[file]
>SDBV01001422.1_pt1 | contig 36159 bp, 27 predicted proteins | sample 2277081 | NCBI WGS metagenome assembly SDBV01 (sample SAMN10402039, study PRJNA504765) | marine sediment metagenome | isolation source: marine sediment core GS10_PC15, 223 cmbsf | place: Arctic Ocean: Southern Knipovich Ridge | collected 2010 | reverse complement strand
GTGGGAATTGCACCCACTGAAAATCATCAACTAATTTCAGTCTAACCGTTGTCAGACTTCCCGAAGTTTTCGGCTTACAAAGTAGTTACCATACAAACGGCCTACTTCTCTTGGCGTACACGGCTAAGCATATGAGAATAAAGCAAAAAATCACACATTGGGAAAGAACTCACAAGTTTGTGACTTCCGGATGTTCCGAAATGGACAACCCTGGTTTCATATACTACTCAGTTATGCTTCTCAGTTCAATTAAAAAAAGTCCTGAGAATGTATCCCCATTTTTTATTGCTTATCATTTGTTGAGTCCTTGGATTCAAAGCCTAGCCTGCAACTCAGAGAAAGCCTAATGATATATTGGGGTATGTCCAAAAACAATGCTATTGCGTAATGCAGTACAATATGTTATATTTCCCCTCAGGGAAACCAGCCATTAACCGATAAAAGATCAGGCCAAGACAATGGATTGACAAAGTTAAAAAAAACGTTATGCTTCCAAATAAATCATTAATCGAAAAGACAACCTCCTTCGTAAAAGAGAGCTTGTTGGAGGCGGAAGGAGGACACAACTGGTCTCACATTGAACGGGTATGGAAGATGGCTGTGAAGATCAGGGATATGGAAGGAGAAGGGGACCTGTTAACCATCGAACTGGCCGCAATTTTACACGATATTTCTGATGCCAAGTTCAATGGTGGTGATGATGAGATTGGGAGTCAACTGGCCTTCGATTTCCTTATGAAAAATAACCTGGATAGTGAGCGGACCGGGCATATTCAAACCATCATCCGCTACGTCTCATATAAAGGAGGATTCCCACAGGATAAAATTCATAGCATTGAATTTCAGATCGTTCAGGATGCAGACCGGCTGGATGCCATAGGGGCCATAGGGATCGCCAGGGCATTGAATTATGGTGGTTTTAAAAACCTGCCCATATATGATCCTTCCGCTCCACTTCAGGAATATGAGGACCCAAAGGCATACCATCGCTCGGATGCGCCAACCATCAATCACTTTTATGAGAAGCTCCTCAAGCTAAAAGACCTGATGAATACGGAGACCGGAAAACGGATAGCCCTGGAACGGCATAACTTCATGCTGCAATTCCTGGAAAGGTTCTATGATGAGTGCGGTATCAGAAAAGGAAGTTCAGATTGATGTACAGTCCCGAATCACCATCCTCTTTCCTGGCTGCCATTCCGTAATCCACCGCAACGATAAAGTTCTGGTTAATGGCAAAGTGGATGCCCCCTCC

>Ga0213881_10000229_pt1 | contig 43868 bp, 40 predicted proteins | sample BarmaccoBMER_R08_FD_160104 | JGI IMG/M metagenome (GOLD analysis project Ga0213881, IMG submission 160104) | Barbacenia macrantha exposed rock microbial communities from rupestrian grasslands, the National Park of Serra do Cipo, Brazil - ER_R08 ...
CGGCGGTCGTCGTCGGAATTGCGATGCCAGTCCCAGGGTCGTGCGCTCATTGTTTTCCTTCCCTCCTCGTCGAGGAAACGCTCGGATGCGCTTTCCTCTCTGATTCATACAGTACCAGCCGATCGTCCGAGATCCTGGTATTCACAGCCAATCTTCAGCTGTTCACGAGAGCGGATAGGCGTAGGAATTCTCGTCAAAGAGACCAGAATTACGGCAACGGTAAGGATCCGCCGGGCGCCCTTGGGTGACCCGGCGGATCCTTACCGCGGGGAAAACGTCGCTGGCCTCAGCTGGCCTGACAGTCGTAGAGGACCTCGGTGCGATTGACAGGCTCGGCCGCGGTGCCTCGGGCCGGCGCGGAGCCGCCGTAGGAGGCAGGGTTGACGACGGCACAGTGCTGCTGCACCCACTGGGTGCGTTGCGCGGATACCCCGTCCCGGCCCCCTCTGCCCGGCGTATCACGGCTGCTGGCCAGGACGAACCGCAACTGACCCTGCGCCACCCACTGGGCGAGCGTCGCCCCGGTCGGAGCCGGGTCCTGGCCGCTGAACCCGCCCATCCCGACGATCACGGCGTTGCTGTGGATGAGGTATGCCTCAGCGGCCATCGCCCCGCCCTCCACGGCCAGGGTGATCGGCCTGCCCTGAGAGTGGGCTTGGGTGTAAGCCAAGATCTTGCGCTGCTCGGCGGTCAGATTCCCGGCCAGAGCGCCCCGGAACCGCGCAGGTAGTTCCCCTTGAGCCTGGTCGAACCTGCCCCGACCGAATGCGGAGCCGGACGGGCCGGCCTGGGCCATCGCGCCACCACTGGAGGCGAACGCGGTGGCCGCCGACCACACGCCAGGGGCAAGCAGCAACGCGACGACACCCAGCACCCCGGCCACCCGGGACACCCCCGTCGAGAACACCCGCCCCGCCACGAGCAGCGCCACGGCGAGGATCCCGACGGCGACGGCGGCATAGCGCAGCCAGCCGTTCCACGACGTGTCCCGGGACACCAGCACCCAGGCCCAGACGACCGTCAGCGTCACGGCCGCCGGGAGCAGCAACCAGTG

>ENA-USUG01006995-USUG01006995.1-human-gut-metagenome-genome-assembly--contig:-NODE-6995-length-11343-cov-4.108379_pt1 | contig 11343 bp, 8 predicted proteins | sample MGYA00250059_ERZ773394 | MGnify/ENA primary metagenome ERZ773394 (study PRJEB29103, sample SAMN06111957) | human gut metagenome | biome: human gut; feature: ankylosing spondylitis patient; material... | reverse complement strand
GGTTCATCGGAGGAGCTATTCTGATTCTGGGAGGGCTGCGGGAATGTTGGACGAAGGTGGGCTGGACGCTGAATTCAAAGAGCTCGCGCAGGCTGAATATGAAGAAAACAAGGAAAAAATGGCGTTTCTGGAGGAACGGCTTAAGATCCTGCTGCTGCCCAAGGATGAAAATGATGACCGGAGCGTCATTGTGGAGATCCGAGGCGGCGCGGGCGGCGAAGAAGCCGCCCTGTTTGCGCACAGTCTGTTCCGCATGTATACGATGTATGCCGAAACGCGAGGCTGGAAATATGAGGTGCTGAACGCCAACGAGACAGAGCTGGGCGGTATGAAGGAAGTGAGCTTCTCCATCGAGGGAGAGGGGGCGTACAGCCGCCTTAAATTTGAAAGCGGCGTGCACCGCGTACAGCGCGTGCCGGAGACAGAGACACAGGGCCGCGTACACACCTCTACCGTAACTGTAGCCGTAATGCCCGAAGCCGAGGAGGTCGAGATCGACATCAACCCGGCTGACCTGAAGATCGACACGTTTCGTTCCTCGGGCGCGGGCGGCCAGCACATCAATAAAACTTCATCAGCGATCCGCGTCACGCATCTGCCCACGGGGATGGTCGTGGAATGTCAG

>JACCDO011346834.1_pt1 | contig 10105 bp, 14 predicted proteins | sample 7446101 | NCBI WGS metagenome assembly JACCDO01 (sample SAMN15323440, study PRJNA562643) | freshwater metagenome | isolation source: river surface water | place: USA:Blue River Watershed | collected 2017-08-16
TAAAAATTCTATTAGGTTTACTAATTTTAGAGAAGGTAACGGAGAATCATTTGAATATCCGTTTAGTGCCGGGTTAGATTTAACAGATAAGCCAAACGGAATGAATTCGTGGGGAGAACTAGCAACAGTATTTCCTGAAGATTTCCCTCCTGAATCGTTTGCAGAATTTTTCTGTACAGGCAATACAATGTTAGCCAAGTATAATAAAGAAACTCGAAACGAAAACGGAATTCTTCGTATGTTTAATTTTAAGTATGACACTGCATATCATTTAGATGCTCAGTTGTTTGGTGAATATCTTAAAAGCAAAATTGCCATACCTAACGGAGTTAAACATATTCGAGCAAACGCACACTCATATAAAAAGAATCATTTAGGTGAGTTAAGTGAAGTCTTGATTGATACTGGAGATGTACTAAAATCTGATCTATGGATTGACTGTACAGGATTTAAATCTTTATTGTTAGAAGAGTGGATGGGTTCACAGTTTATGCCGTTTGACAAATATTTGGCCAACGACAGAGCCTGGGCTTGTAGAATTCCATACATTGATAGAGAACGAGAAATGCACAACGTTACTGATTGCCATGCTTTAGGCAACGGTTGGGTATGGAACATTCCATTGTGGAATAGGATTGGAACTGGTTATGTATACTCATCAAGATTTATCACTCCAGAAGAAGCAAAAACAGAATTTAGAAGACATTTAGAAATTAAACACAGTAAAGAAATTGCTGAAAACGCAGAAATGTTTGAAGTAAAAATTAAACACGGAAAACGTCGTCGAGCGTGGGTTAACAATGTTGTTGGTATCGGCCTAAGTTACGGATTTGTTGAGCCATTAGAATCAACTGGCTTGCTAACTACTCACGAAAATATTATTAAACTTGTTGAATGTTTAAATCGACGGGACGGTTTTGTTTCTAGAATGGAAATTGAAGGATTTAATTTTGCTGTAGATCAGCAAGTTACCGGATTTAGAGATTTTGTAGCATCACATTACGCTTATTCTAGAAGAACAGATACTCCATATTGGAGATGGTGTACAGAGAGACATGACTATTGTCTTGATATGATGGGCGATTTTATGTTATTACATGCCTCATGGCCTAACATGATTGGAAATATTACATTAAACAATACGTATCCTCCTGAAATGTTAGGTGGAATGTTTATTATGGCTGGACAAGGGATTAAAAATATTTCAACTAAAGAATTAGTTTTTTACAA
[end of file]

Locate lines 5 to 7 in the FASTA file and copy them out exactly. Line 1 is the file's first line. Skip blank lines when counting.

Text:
>ENA-USUG01006995-USUG01006995.1-human-gut-metagenome-genome-assembly--contig:-NODE-6995-length-11343-cov-4.108379_pt1 | contig 11343 bp, 8 predicted proteins | sample MGYA00250059_ERZ773394 | MGnify/ENA primary metagenome ERZ773394 (study PRJEB29103, sample SAMN06111957) | human gut metagenome | biome: human gut; feature: ankylosing spondylitis patient; material... | reverse complement strand
GGTTCATCGGAGGAGCTATTCTGATTCTGGGAGGGCTGCGGGAATGTTGGACGAAGGTGGGCTGGACGCTGAATTCAAAGAGCTCGCGCAGGCTGAATATGAAGAAAACAAGGAAAAAATGGCGTTTCTGGAGGAACGGCTTAAGATCCTGCTGCTGCCCAAGGATGAAAATGATGACCGGAGCGTCATTGTGGAGATCCGAGGCGGCGCGGGCGGCGAAGAAGCCGCCCTGTTTGCGCACAGTCTGTTCCGCATGTATACGATGTATGCCGAAACGCGAGGCTGGAAATATGAGGTGCTGAACGCCAACGAGACAGAGCTGGGCGGTATGAAGGAAGTGAGCTTCTCCATCGAGGGAGAGGGGGCGTACAGCCGCCTTAAATTTGAAAGCGGCGTGCACCGCGTACAGCGCGTGCCGGAGACAGAGACACAGGGCCGCGTACACACCTCTACCGTAACTGTAGCCGTAATGCCCGAAGCCGAGGAGGTCGAGATCGACATCAACCCGGCTGACCTGAAGATCGACACGTTTCGTTCCTCGGGCGCGGGCGGCCAGCACATCAATAAAACTTCATCAGCGATCCGCGTCACGCATCTGCCCACGGGGATGGTCGTGGAATGTCAG

>JACCDO011346834.1_pt1 | contig 10105 bp, 14 predicted proteins | sample 7446101 | NCBI WGS metagenome assembly JACCDO01 (sample SAMN15323440, study PRJNA562643) | freshwater metagenome | isolation source: river surface water | place: USA:Blue River Watershed | collected 2017-08-16